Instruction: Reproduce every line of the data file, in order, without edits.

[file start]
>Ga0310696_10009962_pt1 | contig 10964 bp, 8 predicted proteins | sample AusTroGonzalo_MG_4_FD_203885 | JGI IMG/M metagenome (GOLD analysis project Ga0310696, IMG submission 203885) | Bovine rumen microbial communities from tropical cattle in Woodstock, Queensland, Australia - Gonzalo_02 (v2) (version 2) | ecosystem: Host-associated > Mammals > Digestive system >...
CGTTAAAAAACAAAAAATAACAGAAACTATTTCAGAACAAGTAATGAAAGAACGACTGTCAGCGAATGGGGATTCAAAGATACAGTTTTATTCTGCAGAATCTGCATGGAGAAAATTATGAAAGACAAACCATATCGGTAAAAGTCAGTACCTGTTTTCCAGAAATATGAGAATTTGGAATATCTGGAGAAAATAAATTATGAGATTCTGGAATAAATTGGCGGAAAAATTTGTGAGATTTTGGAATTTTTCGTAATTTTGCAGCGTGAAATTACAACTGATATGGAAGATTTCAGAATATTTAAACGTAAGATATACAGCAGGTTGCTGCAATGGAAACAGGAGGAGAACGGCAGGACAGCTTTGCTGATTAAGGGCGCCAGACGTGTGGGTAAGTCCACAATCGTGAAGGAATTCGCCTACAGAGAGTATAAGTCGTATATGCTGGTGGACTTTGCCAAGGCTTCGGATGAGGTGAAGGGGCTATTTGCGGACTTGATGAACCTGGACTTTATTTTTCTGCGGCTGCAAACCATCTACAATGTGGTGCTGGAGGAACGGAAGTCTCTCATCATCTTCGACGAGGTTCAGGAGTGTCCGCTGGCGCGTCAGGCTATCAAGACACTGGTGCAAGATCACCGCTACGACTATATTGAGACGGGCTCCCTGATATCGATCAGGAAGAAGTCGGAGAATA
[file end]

>Ga0310696_10009962_pt1 | contig 10964 bp, 8 predicted proteins | sample AusTroGonzalo_MG_4_FD_203885 | JGI IMG/M metagenome (GOLD analysis project Ga0310696, IMG submission 203885) | Bovine rumen microbial communities from tropical cattle in Woodstock, Queensland, Australia - Gonzalo_02 (v2) (version 2) | ecosystem: Host-associated > Mammals > Digestive system >...
CGTTAAAAAACAAAAAATAACAGAAACTATTTCAGAACAAGTAATGAAAGAACGACTGTCAGCGAATGGGGATTCAAAGATACAGTTTTATTCTGCAGAATCTGCATGGAGAAAATTATGAAAGACAAACCATATCGGTAAAAGTCAGTACCTGTTTTCCAGAAATATGAGAATTTGGAATATCTGGAGAAAATAAATTATGAGATTCTGGAATAAATTGGCGGAAAAATTTGTGAGATTTTGGAATTTTTCGTAATTTTGCAGCGTGAAATTACAACTGATATGGAAGATTTCAGAATATTTAAACGTAAGATATACAGCAGGTTGCTGCAATGGAAACAGGAGGAGAACGGCAGGACAGCTTTGCTGATTAAGGGCGCCAGACGTGTGGGTAAGTCCACAATCGTGAAGGAATTCGCCTACAGAGAGTATAAGTCGTATATGCTGGTGGACTTTGCCAAGGCTTCGGATGAGGTGAAGGGGCTATTTGCGGACTTGATGAACCTGGACTTTATTTTTCTGCGGCTGCAAACCATCTACAATGTGGTGCTGGAGGAACGGAAGTCTCTCATCATCTTCGACGAGGTTCAGGAGTGTCCGCTGGCGCGTCAGGCTATCAAGACACTGGTGCAAGATCACCGCTACGACTATATTGAGACGGGCTCCCTGATATCGATCAGGAAGAAGTCGGAGAATA